Changing Directions

Friends and business associates often ask “how’s business?” I have to say that 2006 was my best year and there’s been a decline since then. Since my market has been tied to magazine and book publishing how my business fares is connected to how the publishing business fares.

This morning a quote caught my eye over on A Photo Editor: “Chicken Little, don your hardhat. Nudged by recession, doom has arrived.” I followed the link to an interesting post on Advertising Age by Bob Garfield. The basic thrust is that the mutually beneficial relationship between big media and advertising is going away. With the rapid rise of the internet, where most people expect content to be free, where the barriers to creating content are low, and where the supply of advertising is high the end result is a quickly receeding revenue stream and dropping valuations for media companies.

Referring to magazines, Bob writes:

In 2008, newsstand sales — the profit engine of the industry — fell 12%. According to Media Industry Newsletter, gross ad pages so far in 2009 have dropped a staggering 22% — that coming off a dismal 2008. In recent months, Condé Nast has folded Domino, Meredith has folded Country Home, Ziff-Davis has folded PC Magazine, Hearst has folded CosmoGirl and O at Home, The New York Times has folded Play, and Hachette has folded Home.

Over the years Country Home and Home have been among my customers. Bob doesn’t talk about books, because they’ve rarely been ad-supported, but two publishers in the gardening world have folded up shop in the last few months. Sunset Books is no more; likewise Meredith garden books.

Rights-managed stock photography through big agencies continues to consolidate and license fees are slipping. Will sales return as the economy improves? I don’t know but I’m skeptical.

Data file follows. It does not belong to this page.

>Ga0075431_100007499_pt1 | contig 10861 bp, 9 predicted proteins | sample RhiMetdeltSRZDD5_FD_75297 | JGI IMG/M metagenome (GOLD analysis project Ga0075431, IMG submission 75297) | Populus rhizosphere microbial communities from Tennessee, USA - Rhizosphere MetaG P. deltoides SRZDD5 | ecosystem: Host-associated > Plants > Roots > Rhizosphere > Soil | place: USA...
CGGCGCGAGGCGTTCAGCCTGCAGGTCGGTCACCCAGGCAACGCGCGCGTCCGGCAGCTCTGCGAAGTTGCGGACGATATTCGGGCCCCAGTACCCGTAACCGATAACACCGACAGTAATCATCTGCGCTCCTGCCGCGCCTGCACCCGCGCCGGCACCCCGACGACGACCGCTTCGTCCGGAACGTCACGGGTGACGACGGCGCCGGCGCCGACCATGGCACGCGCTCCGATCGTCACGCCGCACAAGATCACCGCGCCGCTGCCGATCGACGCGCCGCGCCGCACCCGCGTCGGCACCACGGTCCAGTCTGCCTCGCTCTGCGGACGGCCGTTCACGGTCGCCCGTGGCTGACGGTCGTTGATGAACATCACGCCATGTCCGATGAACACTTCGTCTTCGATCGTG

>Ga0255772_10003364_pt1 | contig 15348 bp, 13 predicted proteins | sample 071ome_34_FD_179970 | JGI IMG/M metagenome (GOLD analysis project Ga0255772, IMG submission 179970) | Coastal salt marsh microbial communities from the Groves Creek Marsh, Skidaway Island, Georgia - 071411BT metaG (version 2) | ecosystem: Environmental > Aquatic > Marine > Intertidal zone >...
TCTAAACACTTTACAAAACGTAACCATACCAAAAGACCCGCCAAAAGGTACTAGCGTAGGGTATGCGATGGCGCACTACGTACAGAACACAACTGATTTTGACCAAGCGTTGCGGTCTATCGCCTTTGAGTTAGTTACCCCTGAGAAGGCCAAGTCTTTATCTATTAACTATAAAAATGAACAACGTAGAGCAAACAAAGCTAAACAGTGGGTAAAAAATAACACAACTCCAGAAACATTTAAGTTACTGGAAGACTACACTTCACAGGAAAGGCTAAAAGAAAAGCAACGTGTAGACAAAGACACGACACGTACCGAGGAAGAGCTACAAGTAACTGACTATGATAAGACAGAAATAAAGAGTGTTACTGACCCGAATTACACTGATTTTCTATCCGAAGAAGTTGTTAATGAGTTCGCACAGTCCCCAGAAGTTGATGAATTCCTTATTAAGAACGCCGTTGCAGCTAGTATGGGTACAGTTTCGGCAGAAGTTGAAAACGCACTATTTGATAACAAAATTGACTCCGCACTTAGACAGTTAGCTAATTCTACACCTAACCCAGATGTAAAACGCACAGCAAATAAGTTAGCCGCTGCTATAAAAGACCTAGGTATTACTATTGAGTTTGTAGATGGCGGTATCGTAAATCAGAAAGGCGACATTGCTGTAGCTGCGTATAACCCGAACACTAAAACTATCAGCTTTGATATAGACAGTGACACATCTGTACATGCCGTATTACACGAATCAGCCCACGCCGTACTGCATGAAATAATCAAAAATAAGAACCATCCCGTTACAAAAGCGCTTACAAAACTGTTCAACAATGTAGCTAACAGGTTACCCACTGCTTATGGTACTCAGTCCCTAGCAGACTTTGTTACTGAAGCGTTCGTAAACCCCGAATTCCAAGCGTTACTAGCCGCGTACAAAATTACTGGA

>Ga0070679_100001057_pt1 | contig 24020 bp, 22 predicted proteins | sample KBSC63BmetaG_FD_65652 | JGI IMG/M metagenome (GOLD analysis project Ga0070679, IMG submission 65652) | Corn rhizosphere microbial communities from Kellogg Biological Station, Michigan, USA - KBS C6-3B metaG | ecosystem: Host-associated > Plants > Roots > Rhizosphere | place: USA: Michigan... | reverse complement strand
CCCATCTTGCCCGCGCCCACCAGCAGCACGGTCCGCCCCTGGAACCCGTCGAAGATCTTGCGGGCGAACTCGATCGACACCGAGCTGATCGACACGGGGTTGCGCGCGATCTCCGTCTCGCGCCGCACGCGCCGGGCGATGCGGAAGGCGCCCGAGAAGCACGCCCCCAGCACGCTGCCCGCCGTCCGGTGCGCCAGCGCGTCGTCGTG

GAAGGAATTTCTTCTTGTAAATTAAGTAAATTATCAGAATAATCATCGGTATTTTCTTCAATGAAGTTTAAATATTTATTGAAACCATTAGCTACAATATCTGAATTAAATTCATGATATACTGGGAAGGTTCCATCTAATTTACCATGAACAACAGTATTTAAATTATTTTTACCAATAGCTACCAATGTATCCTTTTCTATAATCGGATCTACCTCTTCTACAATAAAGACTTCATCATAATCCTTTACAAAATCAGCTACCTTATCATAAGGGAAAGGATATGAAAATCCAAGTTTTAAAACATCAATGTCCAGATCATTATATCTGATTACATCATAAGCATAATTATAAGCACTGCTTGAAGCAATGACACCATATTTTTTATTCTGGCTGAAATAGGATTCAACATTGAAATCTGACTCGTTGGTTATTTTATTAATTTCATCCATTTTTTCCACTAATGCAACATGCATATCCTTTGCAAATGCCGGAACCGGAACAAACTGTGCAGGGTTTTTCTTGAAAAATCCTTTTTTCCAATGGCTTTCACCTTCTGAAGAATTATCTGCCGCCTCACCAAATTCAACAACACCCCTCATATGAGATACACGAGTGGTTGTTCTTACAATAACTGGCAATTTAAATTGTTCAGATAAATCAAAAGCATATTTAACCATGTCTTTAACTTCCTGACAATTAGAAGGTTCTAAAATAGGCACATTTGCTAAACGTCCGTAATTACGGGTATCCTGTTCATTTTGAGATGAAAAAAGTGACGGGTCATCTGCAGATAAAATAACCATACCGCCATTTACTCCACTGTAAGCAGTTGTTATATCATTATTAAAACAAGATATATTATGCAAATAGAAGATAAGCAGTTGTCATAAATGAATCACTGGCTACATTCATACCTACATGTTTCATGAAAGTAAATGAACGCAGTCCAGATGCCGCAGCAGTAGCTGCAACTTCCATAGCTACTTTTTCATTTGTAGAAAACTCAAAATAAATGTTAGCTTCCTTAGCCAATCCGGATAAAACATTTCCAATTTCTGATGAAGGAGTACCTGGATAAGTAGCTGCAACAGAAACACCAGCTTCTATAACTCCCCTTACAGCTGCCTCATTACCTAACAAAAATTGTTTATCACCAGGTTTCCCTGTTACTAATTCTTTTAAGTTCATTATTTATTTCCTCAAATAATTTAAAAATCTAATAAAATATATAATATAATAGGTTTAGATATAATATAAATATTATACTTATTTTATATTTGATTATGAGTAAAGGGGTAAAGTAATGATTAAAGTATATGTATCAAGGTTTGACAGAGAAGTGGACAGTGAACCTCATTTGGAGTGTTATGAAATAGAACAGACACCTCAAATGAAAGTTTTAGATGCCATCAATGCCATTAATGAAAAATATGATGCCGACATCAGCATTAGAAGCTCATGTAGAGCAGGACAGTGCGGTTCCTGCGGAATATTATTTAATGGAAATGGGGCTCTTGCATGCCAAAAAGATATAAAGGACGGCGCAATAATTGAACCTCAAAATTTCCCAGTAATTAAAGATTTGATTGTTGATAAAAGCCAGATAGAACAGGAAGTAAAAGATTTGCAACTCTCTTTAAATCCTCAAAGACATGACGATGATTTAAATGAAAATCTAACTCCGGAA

So to answer the original question, business is deteriorating. Yet I’m optimistic that by changing directions and focusing my efforts on a more personal kind of photography I’ll be successful. For years I’ve avoided the business I now find that I enjoy very much. There’s great satisfaction in helping families remember important phases in their lives through portraiture. I’m excited about 2009 and hope to see some of you for a portrait session.

Pearl Django at Interconnect

Pearl Django at Interconnect SystemsI went to the Bellingham Chamber of Commerce Business After Business tonight and was delighted to find that our hosts, Curtis & Felicity Dye of Interconnect Systems had invited Pearl Django to come up from Seattle and make wonderful music for us.

The monthly Business After Business events are a relaxed way to socialize with other business people from the community. There’s always good food and beverages, but not always live music. And rarely is the music of the caliber of tonight’s affair.

There are often door prizes at these affairs. Tonight I was the lucky winner of one of two signed CDs by Pearl Django. I’ve been listening to these folks on KPLU for years, but this was the first time I’d heard them in person so winning a CD was a special treat.

Felicity & Curtis DyeToward the end of the evening Curtis & Felicity danced to one of the tunes. No one else got up to dance, although the offer was open.

The pair of photos here were made with my iPhone and processed in Adobe Lightroom before posting. Fluorescent lighting isn’t the most flattering, but with care the phone captures the occasion. It’s noisy and low resolution, but sometimes that just doesn’t matter.
Thanks, Curtis, for having us over tonight.

End of an Era

Today I delivered hundreds of pounds of note cards to theWashington Native Plant Society offices in Seattle. Yesterday, the good people from the ReStore in Bellingham picked up another truckload. After 15 years, I’m out of the note card business.

Back in 1993 when I was laid off from my day job, I went into business with a line of note cards. I invested thousands in printing and then tried to peddle them through retailers. After a year I determined I couldn’t make a sufficient living in the paper products business and changed course. Since then I continued to sell some of the cards, but mostly they were taking up space.

That space will now become a more friendly camera room for portraits. I’ve still got some cleanup work to do, but it feels good to have the cards gone. The two groups that took them, along with the Whatcom Land Trust, which took some cards earlier this month, will put them to good use in the coming years. Otherwise they would have fed the hydropulper at some paper mill.